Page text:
the half-castes belong neither to the aboriginal nor to the whites, yet, on the whole, they have more leaning towards the former; … One thing is certain and that is that the white population as a whole will never mix with half-castes… the best and kindest thing is to place them on reserves along with the natives, train them in the same schools and encourage them to marry amongst themselves.[91]

After the First World War however, it became apparent that the number of mixed-race people was growing at a faster rate than the white population, and by 1930 fear of the “half-caste menace” undermining the White Australia ideal from within was being taken as a serious concern.[92] Dr. Cecil Cook, the Northern Territory Protector of Natives, noted that:

generally by the fifth and invariably by the sixth generation, all native characteristics of the Australian Aborigine are eradicated. The problem of our half-castes will quickly be eliminated by the complete disappearance of the black race, and the swift submergence of their progeny in the white.[93]

The official policy became one of biological and cultural assimilation: “Eliminate the full-blood and permit the white admixture to half-castes and eventually the race will become white”.[94] This lead to different treatment for “black” and “half-caste” individuals, with lighter skinned individuals targeted for removal from their families to be raised as “white” people, restricted from speaking their native language and practising traditional customs, a process now known as the Stolen Generation.[95]

Aboriginal activist Sam Watson addressing Invasion Day Rally 2007 in a “White Australia has a Black History” t-shirt.

The second half of the 20th century to the present has seen a gradual shift towards improved human rights for Aborginal people. Aborigines were given the right to vote in 1962, and in the 1967 referendum over 90% of the Australian population voted to end constitutional discrimination and to include Aborigines in the national census.[96] During this period many Aboriginal activists began to embrace the term “black” and use their ancestry as a source of pride. Activist Bob Maza said:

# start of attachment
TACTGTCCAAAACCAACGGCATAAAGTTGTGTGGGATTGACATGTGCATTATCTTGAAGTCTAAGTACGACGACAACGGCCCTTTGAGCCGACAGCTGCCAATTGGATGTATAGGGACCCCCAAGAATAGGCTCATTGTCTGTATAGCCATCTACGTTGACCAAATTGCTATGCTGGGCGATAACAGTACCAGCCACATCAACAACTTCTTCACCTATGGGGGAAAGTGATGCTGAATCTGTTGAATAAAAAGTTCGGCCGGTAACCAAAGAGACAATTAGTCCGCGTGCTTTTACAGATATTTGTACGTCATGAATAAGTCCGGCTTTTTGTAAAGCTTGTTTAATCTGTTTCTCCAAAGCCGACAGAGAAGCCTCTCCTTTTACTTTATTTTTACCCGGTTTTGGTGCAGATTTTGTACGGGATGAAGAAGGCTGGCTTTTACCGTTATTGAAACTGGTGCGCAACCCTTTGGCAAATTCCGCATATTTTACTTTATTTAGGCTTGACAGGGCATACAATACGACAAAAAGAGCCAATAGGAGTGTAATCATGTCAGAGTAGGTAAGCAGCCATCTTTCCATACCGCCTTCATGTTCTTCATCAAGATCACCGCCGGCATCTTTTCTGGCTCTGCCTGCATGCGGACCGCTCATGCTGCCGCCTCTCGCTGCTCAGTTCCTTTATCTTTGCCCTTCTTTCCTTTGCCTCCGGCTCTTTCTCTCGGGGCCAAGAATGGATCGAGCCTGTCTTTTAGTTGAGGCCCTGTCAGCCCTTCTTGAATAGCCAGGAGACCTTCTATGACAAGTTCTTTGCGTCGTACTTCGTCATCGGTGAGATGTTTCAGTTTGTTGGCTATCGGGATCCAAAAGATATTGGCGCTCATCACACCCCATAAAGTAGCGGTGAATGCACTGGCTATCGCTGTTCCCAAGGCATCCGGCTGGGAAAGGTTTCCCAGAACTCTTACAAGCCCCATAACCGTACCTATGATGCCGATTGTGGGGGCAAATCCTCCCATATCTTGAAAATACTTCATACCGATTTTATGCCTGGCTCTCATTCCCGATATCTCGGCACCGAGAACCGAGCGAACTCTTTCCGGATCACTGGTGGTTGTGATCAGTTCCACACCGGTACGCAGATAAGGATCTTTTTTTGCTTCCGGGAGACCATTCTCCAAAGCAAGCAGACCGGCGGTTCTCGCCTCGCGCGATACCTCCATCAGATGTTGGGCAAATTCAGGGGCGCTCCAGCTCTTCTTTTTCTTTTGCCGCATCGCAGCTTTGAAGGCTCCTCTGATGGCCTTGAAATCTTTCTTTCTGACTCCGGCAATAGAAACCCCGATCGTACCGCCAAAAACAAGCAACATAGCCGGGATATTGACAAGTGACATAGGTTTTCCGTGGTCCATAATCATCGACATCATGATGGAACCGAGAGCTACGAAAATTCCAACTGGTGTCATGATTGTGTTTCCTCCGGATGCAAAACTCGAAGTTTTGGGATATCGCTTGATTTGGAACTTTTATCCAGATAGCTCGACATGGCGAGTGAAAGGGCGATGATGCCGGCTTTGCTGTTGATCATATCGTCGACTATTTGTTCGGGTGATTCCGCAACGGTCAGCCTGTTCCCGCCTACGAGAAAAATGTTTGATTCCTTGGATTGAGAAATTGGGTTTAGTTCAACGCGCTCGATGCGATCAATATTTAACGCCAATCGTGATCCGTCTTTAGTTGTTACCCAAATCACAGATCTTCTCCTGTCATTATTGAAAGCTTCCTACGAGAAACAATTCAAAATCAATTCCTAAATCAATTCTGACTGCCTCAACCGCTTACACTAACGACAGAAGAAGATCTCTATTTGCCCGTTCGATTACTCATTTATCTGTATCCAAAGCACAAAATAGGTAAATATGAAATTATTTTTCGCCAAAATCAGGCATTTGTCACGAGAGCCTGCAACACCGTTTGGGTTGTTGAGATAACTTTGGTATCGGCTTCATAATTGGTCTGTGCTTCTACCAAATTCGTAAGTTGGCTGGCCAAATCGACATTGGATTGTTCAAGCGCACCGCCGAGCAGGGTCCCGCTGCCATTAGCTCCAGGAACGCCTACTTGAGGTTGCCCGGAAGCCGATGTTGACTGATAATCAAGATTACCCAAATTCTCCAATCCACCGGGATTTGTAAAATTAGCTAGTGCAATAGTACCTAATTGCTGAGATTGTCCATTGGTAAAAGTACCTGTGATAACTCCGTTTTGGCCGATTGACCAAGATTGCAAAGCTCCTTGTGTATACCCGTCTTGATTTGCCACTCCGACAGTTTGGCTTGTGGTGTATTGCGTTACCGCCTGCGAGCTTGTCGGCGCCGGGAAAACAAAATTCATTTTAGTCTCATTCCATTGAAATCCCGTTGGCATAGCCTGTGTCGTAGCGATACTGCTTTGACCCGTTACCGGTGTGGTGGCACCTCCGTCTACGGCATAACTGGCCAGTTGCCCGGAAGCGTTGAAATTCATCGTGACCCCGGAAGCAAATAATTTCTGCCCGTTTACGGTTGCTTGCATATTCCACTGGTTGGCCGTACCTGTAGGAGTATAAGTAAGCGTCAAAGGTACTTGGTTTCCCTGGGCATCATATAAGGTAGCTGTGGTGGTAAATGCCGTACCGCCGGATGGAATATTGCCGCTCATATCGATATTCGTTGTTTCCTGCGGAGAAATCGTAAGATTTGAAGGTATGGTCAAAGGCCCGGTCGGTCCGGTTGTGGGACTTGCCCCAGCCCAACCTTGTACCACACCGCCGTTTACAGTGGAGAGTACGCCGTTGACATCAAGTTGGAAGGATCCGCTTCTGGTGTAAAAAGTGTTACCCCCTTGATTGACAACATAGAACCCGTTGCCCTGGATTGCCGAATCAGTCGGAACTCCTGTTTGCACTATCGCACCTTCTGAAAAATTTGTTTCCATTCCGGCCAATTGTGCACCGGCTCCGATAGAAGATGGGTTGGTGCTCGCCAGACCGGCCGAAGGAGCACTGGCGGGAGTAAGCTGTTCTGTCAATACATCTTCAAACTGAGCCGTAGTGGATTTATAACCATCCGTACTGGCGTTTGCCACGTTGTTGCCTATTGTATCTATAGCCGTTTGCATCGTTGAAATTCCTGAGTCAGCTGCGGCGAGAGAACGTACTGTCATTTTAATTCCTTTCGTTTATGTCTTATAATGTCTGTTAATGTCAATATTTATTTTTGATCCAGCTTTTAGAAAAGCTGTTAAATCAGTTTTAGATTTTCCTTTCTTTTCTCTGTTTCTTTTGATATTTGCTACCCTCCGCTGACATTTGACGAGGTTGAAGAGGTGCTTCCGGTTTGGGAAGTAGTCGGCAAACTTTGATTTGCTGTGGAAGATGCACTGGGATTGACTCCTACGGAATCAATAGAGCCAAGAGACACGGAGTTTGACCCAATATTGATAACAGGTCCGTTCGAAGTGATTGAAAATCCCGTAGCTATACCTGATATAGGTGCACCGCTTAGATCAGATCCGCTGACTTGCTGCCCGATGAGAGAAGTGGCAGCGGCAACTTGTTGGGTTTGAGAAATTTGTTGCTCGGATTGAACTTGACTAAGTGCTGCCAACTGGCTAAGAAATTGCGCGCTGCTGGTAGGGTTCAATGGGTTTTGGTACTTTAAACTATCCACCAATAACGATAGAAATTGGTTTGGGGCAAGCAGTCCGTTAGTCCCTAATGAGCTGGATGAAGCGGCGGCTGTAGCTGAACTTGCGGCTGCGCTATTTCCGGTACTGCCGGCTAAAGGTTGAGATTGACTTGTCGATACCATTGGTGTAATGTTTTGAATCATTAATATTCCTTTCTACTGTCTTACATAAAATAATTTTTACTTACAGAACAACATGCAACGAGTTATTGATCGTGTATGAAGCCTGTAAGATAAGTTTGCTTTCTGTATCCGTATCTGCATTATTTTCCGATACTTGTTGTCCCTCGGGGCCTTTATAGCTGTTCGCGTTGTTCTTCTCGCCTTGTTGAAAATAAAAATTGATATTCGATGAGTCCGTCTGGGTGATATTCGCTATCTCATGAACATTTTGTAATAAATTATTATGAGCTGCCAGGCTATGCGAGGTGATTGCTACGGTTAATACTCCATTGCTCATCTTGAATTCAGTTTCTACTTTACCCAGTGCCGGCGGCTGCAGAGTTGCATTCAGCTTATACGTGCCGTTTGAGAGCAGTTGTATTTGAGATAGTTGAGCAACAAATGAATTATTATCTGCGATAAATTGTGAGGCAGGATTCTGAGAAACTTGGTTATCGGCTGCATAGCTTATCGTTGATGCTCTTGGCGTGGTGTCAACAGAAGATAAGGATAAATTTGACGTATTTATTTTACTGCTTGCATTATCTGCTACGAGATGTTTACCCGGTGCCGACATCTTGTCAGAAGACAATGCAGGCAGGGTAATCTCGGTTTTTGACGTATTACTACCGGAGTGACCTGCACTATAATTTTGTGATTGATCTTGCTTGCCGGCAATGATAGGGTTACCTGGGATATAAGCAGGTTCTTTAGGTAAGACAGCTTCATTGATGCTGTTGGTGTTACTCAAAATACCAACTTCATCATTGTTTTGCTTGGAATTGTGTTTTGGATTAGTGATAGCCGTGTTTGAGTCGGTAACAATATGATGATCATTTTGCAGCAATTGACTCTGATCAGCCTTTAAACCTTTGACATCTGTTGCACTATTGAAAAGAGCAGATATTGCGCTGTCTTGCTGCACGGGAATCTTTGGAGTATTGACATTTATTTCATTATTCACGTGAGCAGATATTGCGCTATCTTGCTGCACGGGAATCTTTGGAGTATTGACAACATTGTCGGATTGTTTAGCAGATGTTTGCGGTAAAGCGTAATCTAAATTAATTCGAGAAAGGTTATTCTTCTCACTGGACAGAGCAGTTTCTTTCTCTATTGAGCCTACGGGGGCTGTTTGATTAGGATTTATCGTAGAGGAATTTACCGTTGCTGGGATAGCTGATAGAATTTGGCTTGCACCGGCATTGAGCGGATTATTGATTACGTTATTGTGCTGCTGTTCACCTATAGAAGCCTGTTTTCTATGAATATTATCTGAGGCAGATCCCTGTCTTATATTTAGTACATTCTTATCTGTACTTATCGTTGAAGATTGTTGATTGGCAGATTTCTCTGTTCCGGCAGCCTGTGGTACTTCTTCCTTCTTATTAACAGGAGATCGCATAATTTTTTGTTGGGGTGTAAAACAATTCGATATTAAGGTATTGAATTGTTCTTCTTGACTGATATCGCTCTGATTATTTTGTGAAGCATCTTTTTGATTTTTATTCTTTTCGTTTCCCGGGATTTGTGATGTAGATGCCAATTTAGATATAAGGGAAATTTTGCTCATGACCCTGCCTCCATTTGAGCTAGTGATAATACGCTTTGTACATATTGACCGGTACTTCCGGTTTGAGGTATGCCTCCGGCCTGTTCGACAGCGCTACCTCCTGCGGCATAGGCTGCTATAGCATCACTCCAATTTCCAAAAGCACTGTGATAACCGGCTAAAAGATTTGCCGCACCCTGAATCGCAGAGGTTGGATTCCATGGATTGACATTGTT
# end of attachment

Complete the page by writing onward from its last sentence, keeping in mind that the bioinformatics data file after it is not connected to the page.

I only hope that when I die I can say I’m black and it’s beautiful to be black. It is this sense of pride which we are trying to give back to the aborigine [sic] today.[97]

In 1978 Aboriginal writer Kevin Gilbert received the National Book Council award for his book Living Black: Blacks Talk to Kevin Gilbert, a collection of Aboriginal people’s stories, and in 1998 was awarded (but refused to accept) the Human Rights Award for Literature for Inside Black Australia, a poetry anthology and exhibition of Aboriginal photography.[98] In contrast to previous definitions based solely on the degree of Aboriginal ancestry, in 1990 the Government changed the legal definition of Aboriginal to include any:

person of Aboriginal or Torres Strait Islander descent who identifies as an Aboriginal or Torres Strait Islander and is accepted as such by the community in which he [or she] lives[99]